Theodore M. Johnston Jr., 86, of Cherry Hill, a retired physician who once worked at Hahnemann and Cooper hospitals, died Thursday, Sept. 17, from complications of a heart procedure at Virtua Our Lady of Lourdes Hospital in Camden.
“He was a kindhearted, humble healer who wanted to help others and make the world a better place,” Jennifer Johnston said of her father. “He was dedicated to service and family, and he was loved by so many.”
Dr. Johnston was born in 1934, in Grottoes, Va. He was the eldest of five children of Theodore and Rosa Johnston, who reared their family in Staunton, Va. It was there that Dr. Johnston graduated from Booker T. Washington High School.
“He was very industrious as a child during World War II,” his daughter said. “He made spending money by hauling ice in his wagon, and he did other jobs, like washing the windows in the local shoe store.”
Even so, he had large dreams and aspirations, she said.
Starting in childhood, she said, he wanted to study medicine, and he was inspired by his parents and an African American family physician who was a mentor and early role model for him.
After high school, Dr. Johnston enrolled at Virginia State University, where he met his future wife, Barbara Smith, in 1951 during freshman year.
Walter Tucker, a retired banker living in North Carolina, was Dr. Johnston’s college roommate.
“We called him Tim, and he had a mathematical mind where he found it effortless to deal with calculus, trigonometry and the sciences," Tucker said.
The young Theodore Johnston stood out as friendly, but a quiet, studious type when they first met.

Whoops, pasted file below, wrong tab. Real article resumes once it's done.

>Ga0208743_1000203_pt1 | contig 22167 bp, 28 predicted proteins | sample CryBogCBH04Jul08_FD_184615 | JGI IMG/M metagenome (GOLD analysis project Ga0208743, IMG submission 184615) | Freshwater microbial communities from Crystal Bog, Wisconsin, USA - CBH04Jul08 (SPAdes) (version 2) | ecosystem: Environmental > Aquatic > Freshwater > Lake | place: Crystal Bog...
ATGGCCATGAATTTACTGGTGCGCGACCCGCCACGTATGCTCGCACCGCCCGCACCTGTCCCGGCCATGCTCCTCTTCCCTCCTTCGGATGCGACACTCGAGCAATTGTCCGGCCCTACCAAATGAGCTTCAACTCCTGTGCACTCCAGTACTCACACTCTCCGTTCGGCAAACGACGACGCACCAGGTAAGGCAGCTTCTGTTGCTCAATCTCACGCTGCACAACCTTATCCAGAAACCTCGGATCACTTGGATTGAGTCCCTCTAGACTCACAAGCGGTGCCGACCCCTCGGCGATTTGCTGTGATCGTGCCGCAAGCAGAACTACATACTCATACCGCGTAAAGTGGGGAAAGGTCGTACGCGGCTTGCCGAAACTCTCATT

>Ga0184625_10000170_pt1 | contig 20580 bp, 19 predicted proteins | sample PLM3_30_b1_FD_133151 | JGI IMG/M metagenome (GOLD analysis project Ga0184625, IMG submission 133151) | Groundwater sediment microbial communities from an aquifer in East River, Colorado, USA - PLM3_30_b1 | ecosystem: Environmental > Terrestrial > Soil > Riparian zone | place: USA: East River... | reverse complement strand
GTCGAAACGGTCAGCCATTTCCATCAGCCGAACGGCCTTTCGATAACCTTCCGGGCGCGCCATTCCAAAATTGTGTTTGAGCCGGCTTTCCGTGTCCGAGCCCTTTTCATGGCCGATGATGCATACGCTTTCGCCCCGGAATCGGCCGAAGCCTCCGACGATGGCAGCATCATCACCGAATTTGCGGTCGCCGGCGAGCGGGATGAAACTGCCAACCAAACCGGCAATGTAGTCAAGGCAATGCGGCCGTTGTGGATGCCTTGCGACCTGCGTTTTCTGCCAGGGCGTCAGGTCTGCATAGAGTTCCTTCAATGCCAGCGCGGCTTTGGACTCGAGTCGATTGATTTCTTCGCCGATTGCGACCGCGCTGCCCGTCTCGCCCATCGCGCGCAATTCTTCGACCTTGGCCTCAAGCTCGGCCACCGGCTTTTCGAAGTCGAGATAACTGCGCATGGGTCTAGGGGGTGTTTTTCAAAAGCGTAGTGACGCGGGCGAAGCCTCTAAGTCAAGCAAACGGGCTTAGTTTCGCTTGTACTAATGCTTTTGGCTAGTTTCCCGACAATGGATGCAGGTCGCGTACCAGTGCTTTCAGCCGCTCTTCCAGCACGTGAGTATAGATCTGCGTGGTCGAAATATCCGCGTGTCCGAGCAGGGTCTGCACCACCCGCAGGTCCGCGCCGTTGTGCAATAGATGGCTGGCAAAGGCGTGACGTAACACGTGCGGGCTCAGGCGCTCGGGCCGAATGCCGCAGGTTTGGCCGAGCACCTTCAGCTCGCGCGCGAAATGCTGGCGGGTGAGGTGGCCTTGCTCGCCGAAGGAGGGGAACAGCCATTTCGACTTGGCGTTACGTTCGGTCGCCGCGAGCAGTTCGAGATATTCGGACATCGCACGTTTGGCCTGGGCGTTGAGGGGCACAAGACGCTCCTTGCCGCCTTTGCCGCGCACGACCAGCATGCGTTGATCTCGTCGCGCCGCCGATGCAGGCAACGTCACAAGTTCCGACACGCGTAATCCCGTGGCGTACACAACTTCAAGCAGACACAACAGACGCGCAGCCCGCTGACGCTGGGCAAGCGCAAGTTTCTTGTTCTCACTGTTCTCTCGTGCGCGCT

“It was just like he had been a brother of mine all my life,” said Tucker, who was best man at the Johnstons’ wedding.
Both men were in Army ROTC. They graduated from Virginia State in 1955 and went through basic training together at Fort Benning, Ga.
Afterward, they returned to their parents’ homes in Virginia, and then met in Roanoke to set off on a cross-country road trip to meet their assigned Army units.
The two drove to San Francisco, where Dr. Johnston continued on to his post at the former Fort Ord, an Army base near Monterey, and Tucker flew to South Korea to join his unit.
In 1963, while in the Army Reserve, Dr. Johnston married his college sweetheart. They had two daughters. Their union lasted until her death in 2014.
Dr. Johnston enrolled at the Howard University College of Medicine before his honorable discharge as an Army captain in 1964, and attended classes during the day while working an overnight shift at the post office in Washington.
He completed his residency in radiology at Hahnemann University Hospital in Philadelphia, where he worked for a number of years before taking jobs at several hospitals in the region.
After Hahnemann, Dr. Johnston worked at Newcomb Hospital in Vineland, N.J.; Cooper, in Camden; Warminster, in Bucks County; and the Wilmington VA Hospital.
He next joined Marsh Radiology in Vineland, from which he retired after age 70. Even then, his daughter said, he was called back to work part-time for a few years.
“He loved medicine,” Jennifer said. “He was a brilliant person who was drawn to medicine for many reasons, but mainly because it was a helping profession. He was proud he was able to continue working for as long as he did."
Dr. Johnston enjoyed travel, geography, reading, and spending time with family and friends.
In addition to his daughter, Dr. Johnston is survived by daughter Janice; a grandson; two brothers, and a number of other relatives, friends and colleagues. A son, Mark, predeceased him.